Sheldon has a significant bushfire risk with the majority of the region being classified as having a high to very high bushfire hazard. Sheldon is a heavily treed bushland area being made up exclusively of large acreage properties where typically the home is set back deep into the property amongst the trees. These properties generally have a long single access driveway (some up to 1 kilometre long) which impacts the ability to evacuate those properties should a bushfire cut driveway access to the road.
These properties are also at risk of ember attack should there be a bushfire in the surrounding area. During a wild fire, embers can travel up to 3 kilometres in front of a fire line which means that all dwellings within the Sheldon area are at risk. Residents need to be vigilant and be prepared.
Along with threatening homes, a bushfire in Sheldon may also impact major power infrastructure which could have flow on affects for Redland City and possibly Brisbane City and Logan City as well. There is also a large quarrying operation in Sheldon that would be adversely impacted by bushfire.
Redland City Council employs a range of fire mitigation strategies to reduce the risk of bushfire in the area. These strategies include hazard reduction burning (back burns), fire breaks and weed management. Redland City Council is also investigating arrangements with Queensland Fire and Emergency Services to support fire mitigation activities around the city.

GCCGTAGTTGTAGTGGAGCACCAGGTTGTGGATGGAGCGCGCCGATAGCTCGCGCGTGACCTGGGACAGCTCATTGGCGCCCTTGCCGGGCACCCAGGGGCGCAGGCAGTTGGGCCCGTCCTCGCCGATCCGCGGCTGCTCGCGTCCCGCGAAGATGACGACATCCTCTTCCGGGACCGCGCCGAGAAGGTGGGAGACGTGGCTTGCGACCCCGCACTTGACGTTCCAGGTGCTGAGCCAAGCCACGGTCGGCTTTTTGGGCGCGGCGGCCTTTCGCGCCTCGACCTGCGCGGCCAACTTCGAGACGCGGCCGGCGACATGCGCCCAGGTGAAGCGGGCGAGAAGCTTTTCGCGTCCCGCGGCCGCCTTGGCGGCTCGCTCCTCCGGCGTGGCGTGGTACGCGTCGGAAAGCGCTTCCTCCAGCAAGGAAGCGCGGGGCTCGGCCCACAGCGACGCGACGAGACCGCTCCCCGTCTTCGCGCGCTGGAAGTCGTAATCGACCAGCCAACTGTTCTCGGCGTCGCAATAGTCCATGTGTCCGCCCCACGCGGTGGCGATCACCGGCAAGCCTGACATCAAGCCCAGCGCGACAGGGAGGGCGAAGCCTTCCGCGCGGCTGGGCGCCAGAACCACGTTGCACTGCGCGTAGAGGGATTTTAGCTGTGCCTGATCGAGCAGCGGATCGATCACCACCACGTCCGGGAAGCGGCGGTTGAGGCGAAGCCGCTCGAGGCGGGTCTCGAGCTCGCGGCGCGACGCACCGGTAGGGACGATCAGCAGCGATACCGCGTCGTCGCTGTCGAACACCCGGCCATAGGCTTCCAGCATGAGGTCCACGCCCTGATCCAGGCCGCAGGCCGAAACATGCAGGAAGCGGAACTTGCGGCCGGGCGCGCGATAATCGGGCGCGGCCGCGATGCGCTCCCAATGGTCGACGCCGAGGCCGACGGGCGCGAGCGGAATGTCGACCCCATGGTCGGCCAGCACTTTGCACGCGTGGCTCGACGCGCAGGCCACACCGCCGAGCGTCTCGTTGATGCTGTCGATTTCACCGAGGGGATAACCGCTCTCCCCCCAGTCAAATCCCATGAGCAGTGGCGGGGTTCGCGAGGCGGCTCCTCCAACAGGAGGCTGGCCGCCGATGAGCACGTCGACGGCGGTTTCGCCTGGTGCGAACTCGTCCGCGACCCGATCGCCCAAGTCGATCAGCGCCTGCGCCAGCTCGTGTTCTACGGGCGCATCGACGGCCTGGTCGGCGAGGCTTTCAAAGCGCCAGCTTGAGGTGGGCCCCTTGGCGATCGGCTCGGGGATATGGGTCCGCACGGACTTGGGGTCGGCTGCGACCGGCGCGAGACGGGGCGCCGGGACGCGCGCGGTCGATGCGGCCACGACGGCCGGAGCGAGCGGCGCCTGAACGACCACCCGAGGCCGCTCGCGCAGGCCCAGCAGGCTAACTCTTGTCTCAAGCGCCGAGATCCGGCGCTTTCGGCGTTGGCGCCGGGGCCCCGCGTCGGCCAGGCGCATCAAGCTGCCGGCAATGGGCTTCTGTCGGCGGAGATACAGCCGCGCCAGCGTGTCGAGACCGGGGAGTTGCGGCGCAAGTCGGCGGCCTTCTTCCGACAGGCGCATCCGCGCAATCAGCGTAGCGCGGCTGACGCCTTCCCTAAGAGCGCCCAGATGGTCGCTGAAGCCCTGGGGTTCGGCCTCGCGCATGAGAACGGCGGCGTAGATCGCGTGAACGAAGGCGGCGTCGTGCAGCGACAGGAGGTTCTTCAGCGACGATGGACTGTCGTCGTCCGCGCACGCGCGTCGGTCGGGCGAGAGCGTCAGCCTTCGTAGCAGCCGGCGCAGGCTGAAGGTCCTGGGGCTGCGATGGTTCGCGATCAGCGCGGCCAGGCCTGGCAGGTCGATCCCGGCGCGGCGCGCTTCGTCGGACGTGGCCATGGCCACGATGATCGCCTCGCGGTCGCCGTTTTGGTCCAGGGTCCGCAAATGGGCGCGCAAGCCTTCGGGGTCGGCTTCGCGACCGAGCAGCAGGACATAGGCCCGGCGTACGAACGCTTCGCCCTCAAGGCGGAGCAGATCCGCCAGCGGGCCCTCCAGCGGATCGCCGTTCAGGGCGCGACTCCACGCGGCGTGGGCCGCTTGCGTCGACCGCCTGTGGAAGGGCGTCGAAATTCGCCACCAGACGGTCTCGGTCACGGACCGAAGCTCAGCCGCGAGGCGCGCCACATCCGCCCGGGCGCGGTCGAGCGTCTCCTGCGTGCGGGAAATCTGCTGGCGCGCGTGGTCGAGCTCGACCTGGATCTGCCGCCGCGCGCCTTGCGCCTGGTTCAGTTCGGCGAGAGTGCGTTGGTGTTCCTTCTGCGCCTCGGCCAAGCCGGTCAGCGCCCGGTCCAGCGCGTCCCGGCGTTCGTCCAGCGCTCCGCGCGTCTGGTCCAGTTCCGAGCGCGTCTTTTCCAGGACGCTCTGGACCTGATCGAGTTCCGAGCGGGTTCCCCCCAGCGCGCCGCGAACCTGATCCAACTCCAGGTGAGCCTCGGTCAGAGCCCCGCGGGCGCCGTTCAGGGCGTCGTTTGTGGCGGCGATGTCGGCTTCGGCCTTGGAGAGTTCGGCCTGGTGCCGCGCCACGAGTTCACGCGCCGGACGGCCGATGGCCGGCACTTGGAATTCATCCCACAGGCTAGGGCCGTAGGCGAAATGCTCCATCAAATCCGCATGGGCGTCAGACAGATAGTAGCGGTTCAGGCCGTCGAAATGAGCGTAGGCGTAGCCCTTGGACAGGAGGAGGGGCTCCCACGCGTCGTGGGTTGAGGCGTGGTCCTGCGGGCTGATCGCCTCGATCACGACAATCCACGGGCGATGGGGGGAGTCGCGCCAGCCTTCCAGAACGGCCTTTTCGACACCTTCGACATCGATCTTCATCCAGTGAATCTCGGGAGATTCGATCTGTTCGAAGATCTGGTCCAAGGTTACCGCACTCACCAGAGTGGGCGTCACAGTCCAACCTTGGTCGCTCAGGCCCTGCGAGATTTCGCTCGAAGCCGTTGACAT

Flood Prone, Storm Tide
There are a number of creek systems in the Sheldon area, all of which feed into the upper reaches of the Tingalpa Creek which eventually runs into the Leslie Harrison Dam. These creeks do have the potential for flash flooding during heavy rain events as they have a history of cutting Avalon Road in a couple of locations. These locations on Avalon Road are well signed and include a depth indicator. Current flood mapping indicates that residential development in the Sheldon area would experience limited impacts from flash flooding.
Current Landslide Hazard mapping shows that Sheldon is considered to have a low landslide hazard with a few pockets of medium to high landslide hazard. Sheldon is typically a rural area with sparse residential development which limits the potential impacts of landslide. Furthermore, the Redland Planning Scheme, through the Landslide Hazard Overlay attempts to mitigate to impacts of the landslide hazard by requiring more robust engineering for developments built within the identified landslide hazard areas. It is important for engineers and geologists to evaluate slope stability and any landslide threat during development assessments so that effective and timely remedial measures can be implemented.
Critical infrastructure at the time of a disaster event includes utilities such as power, water, sewerage, telecommunications, gas and road and rail networks. Impacts of a disaster on these services may have far reaching long term affects for mainland communities.
Sheldon is a rural suburb characterised by large acreage properties, consequently none of the properties in Sheldon are connected to the city’s sewer network and rely on a mix of gravity fed septic systems and on-site sewerage treatment plants located on the properties to manage the wastewater. The on-site sewerage treatment plants require electricity to function, therefore it is recommended that these systems have a back-up generator to cope with extended periods of power outages which can occur during severe weather events.
Redland City is connected to the South East Queensland Water Grid via a pump station on Gramzow Road, Mt Cotton which allows water to be pumped to and from the city. This pump station connects to the Heinemann Road Reservoir, Mt Cotton which is also connected to Herring Lagoon on North Stradbroke Island ensuring two sources of water to the southern end of the city.